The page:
Summary of this page
The story of Sodom is often used as a condemnation of
all homosexual sex. But a careful examination shows
that it is mainly condemning only men who try to force
other men to have sex with them, i.e. same-sex gang
The story is found in Genesis 19:1-29
The New International Version of the Bible gives the
highlight of the story as:
Before they [Lot, his family and guests] had gone
to bed, all the men from every part of the city of
Sodom – both young and old – surrounded the
house. They called to Lot, "Where are the men
who came to you tonight? Bring them out to us so
that we can have sex with them."
Lot went outside to meet them and shut the door
behind him and said, "No, my friends. Don't do
this wicked thing. Look, I have two daughters who
have never slept with a man. Let me bring them
out to you, and you can do what you like with
them. But don't do anything to these men, for they
have come under the protection of my roof."
Excellent accounts and interpretations of the
Sodom story are given by:
Rev Neil Dawson
Rev Dr Robert Goss and
Ontario Consultants on Religious Tolerance.
Further discussion about the use of the word “know”
to mean “have sex with” in Genesis 19:5.
Michael Carden* gives a comprehensive history of
interpretations of the Sodom story in Genesis 19
and the parallel Gibeah story in Judges 19. Among
other things, he points out that Philo, a contemporary of
Jesus, is the first person known to state that one of the
reasons for the destruction of Sodom was the practice
of male-male sex. Prior to that time, Sodom had been
thought of mainly as a cruel and unjust city whose
people abused the poor and outsiders.
*Sodomy: A History of a Christian Biblical Myth, 2004. Also
Picture: Lot and his daughters fleeing from Sodom
This site shows that the men of Sodom, instead of
being gay, could actually have been gay-bashers.
Here is a humorous account of the Sodom story.
Motive of the mob
Genesis 19 does not tell us why the mob wanted to
gang rape the strangers. However 2 motives can be
One possible motive is that the rape would be mainly for
sexual pleasure or lust. Another possible motive is that
the mob feared or disliked strangers being in their town
and gang rape would show the rapists’ power over the
vulnerable strangers. Anal penetration by a gang would
be an act of humiliation lowering the strangers’ male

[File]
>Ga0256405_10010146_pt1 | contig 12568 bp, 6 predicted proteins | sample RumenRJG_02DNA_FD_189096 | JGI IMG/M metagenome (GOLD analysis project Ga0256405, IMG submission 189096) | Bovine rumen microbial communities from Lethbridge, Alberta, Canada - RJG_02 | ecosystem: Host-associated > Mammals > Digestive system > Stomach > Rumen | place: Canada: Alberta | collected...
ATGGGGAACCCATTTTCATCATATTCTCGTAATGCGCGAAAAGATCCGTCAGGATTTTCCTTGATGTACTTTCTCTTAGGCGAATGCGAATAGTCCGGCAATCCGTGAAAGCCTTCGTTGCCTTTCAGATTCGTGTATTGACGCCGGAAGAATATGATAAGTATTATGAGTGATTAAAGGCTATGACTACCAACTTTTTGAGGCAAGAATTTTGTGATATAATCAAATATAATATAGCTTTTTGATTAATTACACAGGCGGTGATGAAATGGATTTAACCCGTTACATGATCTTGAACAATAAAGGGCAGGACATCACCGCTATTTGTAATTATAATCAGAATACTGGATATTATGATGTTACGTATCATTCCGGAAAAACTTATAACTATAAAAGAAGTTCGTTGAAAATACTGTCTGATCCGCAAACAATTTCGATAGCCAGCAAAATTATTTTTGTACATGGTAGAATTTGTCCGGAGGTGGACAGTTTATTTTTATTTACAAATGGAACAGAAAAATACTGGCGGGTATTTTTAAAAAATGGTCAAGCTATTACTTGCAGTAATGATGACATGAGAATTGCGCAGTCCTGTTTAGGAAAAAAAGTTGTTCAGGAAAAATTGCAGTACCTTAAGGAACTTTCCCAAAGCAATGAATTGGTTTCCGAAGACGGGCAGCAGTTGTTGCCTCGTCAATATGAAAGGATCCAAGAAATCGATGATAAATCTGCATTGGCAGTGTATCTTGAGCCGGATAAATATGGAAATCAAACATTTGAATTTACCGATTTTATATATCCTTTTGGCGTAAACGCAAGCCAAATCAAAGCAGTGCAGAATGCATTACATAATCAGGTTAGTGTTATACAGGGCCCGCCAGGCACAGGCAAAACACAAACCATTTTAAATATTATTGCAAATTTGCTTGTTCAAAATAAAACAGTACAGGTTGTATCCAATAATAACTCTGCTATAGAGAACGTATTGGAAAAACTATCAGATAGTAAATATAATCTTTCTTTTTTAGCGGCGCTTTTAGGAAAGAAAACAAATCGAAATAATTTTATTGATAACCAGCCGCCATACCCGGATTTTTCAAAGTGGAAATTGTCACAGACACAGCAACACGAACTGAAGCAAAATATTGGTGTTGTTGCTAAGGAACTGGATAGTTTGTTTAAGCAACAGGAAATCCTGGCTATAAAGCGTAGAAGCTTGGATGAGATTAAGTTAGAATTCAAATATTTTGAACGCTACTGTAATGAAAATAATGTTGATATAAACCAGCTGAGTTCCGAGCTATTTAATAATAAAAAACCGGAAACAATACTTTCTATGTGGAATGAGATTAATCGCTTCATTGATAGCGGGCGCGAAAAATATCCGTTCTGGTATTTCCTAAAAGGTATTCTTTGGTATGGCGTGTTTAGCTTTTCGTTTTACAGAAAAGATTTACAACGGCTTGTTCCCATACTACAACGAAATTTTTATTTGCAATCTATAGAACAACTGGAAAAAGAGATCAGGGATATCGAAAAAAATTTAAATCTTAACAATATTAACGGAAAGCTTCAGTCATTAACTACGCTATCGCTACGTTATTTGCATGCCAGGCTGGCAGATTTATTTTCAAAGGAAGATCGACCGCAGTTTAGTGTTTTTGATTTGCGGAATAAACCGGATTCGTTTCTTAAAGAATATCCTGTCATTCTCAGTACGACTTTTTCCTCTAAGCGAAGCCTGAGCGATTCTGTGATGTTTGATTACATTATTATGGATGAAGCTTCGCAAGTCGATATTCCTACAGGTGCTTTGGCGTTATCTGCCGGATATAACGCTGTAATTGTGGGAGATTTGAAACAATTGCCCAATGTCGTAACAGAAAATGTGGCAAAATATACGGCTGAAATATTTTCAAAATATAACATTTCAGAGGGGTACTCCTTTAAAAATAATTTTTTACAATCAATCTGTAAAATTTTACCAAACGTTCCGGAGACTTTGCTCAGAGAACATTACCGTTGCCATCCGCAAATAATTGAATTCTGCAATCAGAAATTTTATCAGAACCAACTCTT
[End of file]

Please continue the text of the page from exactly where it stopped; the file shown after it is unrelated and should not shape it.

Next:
status to that of women. Being forced to take the
female role in sexual activity would be the ultimate
insult. Under the code of hospitality, Lot offered the
mob his virgin daughters as a substitute for his guests
to protect their male honor and also his own honor as a
host. This shows the paramount importance of honor in
False views or misconceptions about the
Most of the following views (in italics) are those of
people who are anti-homosexual.
The Sodom story shows that God condemns
homosexuality or all sex between men (this is false)
The Sodom story is no more a condemnation of all sex
between men than the similar story in Judges 19, where
men gang rape a (female) concubine to death, is a
condemnation of all sex between men and women.
Instead both stories are condemnations of gang rape,
not of consenting sex.
The Sodom story does not explicitly or implicitly
condemn sex between men except where gang rape is
The reference in Jude 7 to the people of Sodom
having gone after strange or other flesh refers to
homosexual sex (this is false)
The true situation is explained by Richard Hays in The
Moral Vision of the New Testament. He states that the
phrase "went after other flesh" (apelqousai opisw
sarkos heteras) refers to their pursuit of non-human (i.e.
angelic) flesh. The expression sarkos heteras means
"flesh of another kind". Thus, it is impossible to construe
this passage as a condemnation of homosexual desire,
which entails precisely the pursuit of the same kind. (p.
404). Further, just as verses 6 and 8 are both talking
about angels, so verse 7 is also talking about angels.
The reference in Ezekiel 16: 50 to the people of
Sodom having committed abomination refers to
homosexual sex as in Leviticus 18 and 20 (this is
The use of “haughty and committed abomination” in
verse 50 does not refer to new sins but merely sums up
the sins in verse 49 (arrogance and not helping the poor
and needy). The two verses are constructed in the
common Hebrew pattern of parallel repetition.
The men of Sodom were all homosexuals (this is false)
Genesis 19:4 says that all the men from every part of
the city of Sodom surrounded Lot’s house. Lot knew
these men and would not have offered them his virgin
daughters for sex as a substitute for having sex with his
guests if all or most of them were homosexuals.
The mob surrounding Lot’s house did not want to rape
the men (angels) sheltering in the house but simply
wanted to get acquainted with them or interrogate them
(this is false)
Lot would not have offered the mob his virgin daughters
for sex if the mob simply wanted to get acquainted with
his guests or interrogate them.
The similar Gibeah story
The story of the attempted rape of a visiting man at
Gibeah is very similar to the story of the attempted rape
of 2 visiting men at Sodom. The Gibeah story is told in
Judges 19:14-29. The details and implications of this
story are here.
Author: Colin Smith